Video Find of the Day
I love the word "irk". It's so onomatopoetic. It's the precise sound that welled up from my throat repeatedly and insistently as I watched this video and contemplated the differences between what I was seeing and Seattle. "Irk" is what comes out of me when I think of the hundreds of millions of dollars spent on making Seattle a "world class city" ever since Century 21 and 1962, while Seattle has enjoyed not one decent open space.
See what's possible. Benches are possible, and can bring people together, not apart. It's possible to have functioning drinking fountains (Gosh, where do they get the money for that? Let's ask Paul Allen, he always knows where money comes from!) It's possible to have children in a downtown neighborhood, and places for them to have fun.
Notice the sign "This Area Reserved for Children and Their Guardians". It doesn't say "This Entire park Reserved For Children and Their Guardians." It doesn't say, "Poor People Out."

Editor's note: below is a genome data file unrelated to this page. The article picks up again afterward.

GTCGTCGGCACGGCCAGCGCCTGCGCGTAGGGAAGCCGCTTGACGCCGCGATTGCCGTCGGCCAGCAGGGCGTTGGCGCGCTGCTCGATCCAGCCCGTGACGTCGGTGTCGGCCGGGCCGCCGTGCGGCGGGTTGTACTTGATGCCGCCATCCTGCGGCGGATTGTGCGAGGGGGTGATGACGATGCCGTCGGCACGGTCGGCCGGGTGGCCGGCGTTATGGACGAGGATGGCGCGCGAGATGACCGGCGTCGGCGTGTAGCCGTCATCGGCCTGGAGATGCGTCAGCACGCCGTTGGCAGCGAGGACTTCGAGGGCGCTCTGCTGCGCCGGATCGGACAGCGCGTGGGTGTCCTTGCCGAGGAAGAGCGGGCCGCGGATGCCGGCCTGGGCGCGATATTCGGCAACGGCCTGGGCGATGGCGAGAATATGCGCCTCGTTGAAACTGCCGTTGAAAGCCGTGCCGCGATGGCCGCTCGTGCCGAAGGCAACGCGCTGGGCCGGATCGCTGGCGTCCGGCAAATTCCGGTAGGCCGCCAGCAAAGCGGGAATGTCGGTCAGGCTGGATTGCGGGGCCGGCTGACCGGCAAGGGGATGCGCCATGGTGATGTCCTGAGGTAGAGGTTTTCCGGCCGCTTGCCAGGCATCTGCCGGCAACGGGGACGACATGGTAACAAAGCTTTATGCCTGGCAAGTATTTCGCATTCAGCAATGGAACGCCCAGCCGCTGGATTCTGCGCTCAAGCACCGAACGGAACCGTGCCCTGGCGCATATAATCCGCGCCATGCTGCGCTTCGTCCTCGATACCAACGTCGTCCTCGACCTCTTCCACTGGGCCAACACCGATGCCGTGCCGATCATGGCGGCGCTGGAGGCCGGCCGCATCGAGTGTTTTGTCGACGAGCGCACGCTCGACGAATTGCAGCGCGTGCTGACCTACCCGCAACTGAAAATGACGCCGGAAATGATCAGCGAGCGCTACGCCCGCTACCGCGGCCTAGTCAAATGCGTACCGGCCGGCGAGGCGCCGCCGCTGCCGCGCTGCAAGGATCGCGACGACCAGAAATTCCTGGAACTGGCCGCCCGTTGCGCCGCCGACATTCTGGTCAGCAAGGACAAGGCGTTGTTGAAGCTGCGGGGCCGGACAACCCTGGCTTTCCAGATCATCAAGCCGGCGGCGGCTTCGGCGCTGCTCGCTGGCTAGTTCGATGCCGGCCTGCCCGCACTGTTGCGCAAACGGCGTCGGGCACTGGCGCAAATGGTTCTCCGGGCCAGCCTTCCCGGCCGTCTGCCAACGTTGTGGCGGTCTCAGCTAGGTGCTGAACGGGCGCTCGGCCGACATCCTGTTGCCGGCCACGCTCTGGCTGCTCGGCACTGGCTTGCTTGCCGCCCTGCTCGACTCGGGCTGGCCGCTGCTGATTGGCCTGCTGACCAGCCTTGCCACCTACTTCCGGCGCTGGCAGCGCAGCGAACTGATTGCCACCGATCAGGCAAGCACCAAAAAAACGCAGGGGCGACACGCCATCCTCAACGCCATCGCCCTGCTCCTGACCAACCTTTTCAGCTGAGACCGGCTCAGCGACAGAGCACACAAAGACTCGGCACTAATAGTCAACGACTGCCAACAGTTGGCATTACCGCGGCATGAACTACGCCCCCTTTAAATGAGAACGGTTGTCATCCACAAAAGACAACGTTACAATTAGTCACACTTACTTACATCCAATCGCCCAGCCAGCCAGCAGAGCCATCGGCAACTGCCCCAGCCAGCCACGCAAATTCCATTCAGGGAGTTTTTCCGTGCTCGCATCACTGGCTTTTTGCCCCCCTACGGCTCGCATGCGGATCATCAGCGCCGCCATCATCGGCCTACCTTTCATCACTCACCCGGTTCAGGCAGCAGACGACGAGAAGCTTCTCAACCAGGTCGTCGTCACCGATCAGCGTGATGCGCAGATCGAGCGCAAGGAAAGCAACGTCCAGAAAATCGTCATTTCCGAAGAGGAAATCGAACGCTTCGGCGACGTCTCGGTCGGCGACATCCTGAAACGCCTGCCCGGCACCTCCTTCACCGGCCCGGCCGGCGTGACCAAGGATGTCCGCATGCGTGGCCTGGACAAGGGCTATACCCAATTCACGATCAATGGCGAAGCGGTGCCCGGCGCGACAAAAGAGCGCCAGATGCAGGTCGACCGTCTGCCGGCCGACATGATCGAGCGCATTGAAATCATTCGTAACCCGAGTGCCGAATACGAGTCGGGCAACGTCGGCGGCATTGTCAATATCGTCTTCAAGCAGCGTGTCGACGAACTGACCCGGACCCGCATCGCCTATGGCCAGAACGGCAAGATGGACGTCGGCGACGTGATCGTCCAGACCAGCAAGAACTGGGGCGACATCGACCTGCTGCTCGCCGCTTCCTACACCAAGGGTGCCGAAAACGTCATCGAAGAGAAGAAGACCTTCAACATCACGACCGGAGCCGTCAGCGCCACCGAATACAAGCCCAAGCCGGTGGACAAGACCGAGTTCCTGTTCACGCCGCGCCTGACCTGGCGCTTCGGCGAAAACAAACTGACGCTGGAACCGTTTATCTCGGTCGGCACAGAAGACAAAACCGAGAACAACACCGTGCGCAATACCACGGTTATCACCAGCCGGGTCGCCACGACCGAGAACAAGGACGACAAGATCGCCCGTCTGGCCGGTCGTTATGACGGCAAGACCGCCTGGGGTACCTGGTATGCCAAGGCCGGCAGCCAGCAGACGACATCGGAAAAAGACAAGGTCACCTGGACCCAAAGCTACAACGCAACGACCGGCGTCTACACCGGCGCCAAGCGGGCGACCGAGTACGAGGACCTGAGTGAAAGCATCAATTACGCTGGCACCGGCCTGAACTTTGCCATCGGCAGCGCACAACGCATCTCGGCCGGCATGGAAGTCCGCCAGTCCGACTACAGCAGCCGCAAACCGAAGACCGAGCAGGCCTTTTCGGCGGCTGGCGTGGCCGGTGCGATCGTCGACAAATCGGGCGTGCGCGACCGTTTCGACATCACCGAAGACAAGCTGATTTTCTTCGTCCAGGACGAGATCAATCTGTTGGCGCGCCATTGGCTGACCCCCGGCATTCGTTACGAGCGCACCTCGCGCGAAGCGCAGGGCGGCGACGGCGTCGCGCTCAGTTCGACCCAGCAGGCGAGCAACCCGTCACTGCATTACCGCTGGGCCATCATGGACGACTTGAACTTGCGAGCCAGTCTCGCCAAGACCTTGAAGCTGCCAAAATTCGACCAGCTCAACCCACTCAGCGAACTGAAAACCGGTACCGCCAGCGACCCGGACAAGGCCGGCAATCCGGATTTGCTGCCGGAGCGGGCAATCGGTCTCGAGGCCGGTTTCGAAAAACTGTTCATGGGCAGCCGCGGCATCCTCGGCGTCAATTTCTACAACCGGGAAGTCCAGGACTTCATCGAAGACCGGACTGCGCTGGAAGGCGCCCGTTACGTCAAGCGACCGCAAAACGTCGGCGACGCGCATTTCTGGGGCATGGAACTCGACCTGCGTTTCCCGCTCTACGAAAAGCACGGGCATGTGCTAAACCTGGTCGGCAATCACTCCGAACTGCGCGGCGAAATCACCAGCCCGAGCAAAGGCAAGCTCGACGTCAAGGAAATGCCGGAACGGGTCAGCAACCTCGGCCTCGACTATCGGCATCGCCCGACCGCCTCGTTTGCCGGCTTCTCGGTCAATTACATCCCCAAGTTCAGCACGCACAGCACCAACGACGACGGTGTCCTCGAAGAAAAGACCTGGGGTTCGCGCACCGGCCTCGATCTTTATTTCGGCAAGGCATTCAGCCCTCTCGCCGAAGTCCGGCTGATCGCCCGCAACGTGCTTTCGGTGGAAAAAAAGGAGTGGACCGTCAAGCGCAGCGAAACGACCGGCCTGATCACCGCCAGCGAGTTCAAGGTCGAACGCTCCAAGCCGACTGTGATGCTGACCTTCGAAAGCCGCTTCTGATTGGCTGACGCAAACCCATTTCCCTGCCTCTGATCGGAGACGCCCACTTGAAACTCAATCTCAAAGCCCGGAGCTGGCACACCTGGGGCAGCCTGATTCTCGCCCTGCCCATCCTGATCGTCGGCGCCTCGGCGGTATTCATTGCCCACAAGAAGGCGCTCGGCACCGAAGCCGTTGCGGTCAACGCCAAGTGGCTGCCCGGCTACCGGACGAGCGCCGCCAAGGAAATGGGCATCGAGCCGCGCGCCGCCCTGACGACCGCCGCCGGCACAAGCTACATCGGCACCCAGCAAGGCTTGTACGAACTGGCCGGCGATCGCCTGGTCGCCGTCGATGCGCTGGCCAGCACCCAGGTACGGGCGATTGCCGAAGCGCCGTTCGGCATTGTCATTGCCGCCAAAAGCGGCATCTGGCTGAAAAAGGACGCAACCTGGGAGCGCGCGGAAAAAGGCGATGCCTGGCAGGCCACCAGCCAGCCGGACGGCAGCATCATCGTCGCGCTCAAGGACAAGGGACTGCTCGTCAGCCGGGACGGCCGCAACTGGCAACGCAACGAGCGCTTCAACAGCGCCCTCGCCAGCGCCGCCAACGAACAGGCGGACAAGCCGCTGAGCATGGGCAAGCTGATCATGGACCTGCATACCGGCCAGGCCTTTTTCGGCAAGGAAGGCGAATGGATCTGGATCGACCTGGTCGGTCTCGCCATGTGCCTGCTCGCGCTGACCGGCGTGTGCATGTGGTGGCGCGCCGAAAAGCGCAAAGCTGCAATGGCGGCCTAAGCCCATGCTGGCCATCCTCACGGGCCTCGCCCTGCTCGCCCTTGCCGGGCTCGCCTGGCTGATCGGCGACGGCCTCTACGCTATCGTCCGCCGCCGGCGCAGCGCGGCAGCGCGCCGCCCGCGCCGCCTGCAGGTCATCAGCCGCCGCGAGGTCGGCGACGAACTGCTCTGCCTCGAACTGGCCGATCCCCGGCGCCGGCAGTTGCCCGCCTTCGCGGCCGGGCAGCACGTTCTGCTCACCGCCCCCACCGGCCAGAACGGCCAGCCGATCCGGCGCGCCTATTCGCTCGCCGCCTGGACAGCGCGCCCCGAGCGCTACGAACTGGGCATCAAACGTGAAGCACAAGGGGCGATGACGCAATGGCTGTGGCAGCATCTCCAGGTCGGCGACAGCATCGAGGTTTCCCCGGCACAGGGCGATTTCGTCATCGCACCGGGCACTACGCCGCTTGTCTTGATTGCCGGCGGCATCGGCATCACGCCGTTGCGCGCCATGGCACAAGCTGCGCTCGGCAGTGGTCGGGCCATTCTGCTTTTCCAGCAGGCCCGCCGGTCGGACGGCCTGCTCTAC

Check out the "Three Rights of Man" -- "The right to sit down, the right to get a drink of water and the right to use free public plumbing." Irk.
Irk, too, is what comes out of me when I see the segment on bocce courts, and I think how Seattle and Paul Allen are trying to graft bocce courts into South Lake Union parks and other downtown parks. But the bocce courts in the video were established by immigrants who brought the game with them. Seattleites include very few people who have ever even heard of bocce ball. Meanwhile, where are the skateboard parks?
Irk yourself at the very next segment, where people who would be stereotyped today as homeless and undesirables are proudly exhibited in the film enjoying public card games, in a park next door to tenements with clothes on the line. Human beings, showing all the signs of poverty, not hated and chased out of a park, but seen as proof of the life of the park.
"Sidewalk games flourish in the city." Not in my city. My city despises children and despises any game that isn't organized for commercial profit.
"After all, being human, it's human beings that interest us most." Not in my city.
How to Live in a City 
Produced in cooperation with the
University Council on Education
For Public Responsibility